As a resident living in Midtown, I am increasingly concerned that restaurants in the area are forever changing the character of our beautiful and precious island.
Over the past two weekends, on my early evening strolls around the city, I have been surprised by the intensity of use of our island restaurants. While most play by the rules, many are blatantly pushing the envelope in pursuit of more profit at the expense of the quality of life of residents living nearby.
We risk turning parts of the island into an entertainment district. We have to hold the line, and I would advocate that no additional restaurant seating be allowed on the island. If a restaurant wants to expand, these seats will need to be swapped for already approved ones on the island as a cap and trade system. We already have a wide variety of restaurants, and it’s obvious that our little island doesn’t need extra restaurant seating to serve residents well.
On my recent walks, I’ve seen restaurants with outdoor tables pushing out of the sidewalks, making public access nearly impossible (approved plans show the sidewalk is clear); tables placed in exit corridors (a major safety risk if people had to leave the premises in an emergency); the tables are multiplying and spreading in the vias; packed restaurants with full tables inside and outside (beyond their approved seating plans) and congested valet valets with blocked off and congested streets.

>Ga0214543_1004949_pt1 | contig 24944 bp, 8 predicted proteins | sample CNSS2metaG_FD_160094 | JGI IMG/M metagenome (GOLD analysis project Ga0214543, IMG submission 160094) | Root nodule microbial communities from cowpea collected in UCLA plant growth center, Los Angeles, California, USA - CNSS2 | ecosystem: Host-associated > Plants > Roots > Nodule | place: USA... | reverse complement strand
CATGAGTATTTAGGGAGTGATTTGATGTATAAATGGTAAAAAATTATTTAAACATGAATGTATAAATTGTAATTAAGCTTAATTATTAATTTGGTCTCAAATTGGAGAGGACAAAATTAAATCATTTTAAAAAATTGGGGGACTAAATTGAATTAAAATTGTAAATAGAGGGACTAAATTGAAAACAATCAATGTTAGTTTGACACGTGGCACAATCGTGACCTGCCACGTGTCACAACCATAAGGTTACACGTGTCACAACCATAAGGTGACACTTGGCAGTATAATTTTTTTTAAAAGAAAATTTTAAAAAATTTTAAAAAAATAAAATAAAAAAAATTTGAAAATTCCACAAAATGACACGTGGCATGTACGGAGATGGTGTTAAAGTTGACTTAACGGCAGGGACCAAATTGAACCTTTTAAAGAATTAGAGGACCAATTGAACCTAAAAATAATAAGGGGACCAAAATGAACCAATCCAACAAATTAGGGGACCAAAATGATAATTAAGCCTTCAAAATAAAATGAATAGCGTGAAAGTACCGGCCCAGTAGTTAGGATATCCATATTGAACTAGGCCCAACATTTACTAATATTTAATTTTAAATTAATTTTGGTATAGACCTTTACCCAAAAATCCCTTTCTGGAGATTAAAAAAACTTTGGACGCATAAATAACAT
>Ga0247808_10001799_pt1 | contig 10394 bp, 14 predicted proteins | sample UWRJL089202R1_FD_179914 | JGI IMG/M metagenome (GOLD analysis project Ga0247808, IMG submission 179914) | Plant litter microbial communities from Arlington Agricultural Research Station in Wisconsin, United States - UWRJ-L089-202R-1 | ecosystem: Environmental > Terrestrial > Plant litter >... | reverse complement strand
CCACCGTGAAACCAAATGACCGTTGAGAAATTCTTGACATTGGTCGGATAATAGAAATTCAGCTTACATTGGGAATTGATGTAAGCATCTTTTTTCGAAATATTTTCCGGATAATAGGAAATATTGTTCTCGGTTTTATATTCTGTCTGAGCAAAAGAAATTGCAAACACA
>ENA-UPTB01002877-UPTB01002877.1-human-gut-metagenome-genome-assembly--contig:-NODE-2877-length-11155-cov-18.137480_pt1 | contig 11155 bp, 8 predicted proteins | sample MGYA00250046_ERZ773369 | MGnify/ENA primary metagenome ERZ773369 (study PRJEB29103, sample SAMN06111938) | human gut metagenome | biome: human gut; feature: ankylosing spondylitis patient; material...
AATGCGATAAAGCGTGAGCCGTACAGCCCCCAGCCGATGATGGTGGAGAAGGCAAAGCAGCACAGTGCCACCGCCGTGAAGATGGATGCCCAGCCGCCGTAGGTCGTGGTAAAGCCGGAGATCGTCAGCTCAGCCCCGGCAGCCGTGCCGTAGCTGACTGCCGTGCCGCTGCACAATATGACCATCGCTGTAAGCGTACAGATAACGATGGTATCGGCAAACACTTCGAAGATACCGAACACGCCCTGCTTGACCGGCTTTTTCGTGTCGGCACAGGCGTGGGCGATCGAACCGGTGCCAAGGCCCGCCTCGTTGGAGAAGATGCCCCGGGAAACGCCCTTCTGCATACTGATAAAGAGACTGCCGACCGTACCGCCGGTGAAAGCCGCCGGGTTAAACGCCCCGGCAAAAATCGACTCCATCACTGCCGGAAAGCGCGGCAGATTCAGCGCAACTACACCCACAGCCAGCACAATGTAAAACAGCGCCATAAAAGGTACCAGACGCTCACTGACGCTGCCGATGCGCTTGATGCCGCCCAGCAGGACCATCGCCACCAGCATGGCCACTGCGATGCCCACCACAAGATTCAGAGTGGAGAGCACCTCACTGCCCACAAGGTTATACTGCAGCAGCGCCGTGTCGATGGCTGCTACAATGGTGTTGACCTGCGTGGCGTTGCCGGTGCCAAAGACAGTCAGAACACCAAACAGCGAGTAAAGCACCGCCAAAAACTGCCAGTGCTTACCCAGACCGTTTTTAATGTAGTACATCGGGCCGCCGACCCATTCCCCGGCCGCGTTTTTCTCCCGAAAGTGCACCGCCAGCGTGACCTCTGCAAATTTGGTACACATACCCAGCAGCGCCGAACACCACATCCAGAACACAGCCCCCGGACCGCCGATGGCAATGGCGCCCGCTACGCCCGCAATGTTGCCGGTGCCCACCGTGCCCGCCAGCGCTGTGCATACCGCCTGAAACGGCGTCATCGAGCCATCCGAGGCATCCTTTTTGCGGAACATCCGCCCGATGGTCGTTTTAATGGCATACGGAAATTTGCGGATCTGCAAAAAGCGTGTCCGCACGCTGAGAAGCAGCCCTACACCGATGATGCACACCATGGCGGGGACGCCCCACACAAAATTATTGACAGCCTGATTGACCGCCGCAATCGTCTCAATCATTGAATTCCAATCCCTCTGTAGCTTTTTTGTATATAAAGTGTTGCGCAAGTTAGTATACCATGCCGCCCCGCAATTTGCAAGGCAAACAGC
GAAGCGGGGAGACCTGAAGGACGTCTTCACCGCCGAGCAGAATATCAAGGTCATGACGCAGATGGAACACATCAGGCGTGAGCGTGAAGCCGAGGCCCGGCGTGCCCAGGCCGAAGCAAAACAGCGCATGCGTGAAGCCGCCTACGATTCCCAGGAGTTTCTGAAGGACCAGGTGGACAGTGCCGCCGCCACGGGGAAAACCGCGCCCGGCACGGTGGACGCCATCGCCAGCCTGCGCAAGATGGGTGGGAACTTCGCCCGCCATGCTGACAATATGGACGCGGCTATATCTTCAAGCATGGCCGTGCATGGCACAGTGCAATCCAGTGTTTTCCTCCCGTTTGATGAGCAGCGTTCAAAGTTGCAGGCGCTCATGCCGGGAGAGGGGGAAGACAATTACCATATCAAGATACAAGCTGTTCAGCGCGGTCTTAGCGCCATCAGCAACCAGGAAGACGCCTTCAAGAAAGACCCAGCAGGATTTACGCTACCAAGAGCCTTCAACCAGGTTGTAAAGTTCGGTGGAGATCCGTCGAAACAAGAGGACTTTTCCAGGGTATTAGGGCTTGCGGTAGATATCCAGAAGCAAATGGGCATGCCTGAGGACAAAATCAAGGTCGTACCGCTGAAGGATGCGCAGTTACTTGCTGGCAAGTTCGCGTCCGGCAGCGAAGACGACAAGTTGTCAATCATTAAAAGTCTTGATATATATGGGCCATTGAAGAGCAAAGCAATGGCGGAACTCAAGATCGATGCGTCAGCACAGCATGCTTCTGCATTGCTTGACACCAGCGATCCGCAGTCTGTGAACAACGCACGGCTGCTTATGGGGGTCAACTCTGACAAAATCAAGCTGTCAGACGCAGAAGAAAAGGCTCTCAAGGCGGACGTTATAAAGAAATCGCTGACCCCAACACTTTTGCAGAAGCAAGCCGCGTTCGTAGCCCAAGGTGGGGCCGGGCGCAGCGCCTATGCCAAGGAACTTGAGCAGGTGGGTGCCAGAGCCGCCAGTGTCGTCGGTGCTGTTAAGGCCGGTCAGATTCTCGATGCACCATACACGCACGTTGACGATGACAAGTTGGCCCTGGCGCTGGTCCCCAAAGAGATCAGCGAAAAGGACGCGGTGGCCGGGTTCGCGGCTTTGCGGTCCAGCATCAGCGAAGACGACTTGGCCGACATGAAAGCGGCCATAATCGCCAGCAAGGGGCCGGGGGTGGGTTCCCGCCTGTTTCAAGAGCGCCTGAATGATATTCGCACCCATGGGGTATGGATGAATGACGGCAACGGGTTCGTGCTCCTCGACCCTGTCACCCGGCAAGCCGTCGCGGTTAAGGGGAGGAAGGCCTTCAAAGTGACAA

These continued conditions and violations of previously approved seating arrangements are not sustainable if we are to retain Palm Beach as envisioned in our overall plan.
Some restaurants are capitalizing on the city’s good reputation to attract customers from larger regions. This allows them to operate at full capacity with up to two turns at breakfast, two at lunch and three to four at dinner, creating an exponential intensification of island resources and traffic congestion. The quality of life of the residents (mainly those residing in Midtown) should take precedence over maximizing profits. Strict enforcement of current restaurant seating capacities and valet agreements is paramount to keeping the line.
Even without additional restaurant seating on the island over current numbers, we must realize that many additional seats are already “baked into the cake” as part of previously approved restaurant seating plans (i.e. say: The Heart of Palm Beach Hotel and the Carriage House).
Soon, all PB voters will have to come together to assess the proposed new 200-seat waterfront restaurant that’s being discussed at Royal Poinciana Plaza. This increased use of Royal Poinciana Plaza is not within the goals of the overall city plan and should be prohibited as we are already at capacity.
While a waterfront concession operating when theatrical performances take place might be acceptable, a fully-fledged super-regional restaurant would strain the already fragile environment we currently find ourselves in and have a negative impact additional on residents with additional noise, traffic and traffic jams. As residents, we must protect our beloved city and proactively defend our quality of life.
John David Corey of Palm Beach is a member of the Architectural Commission.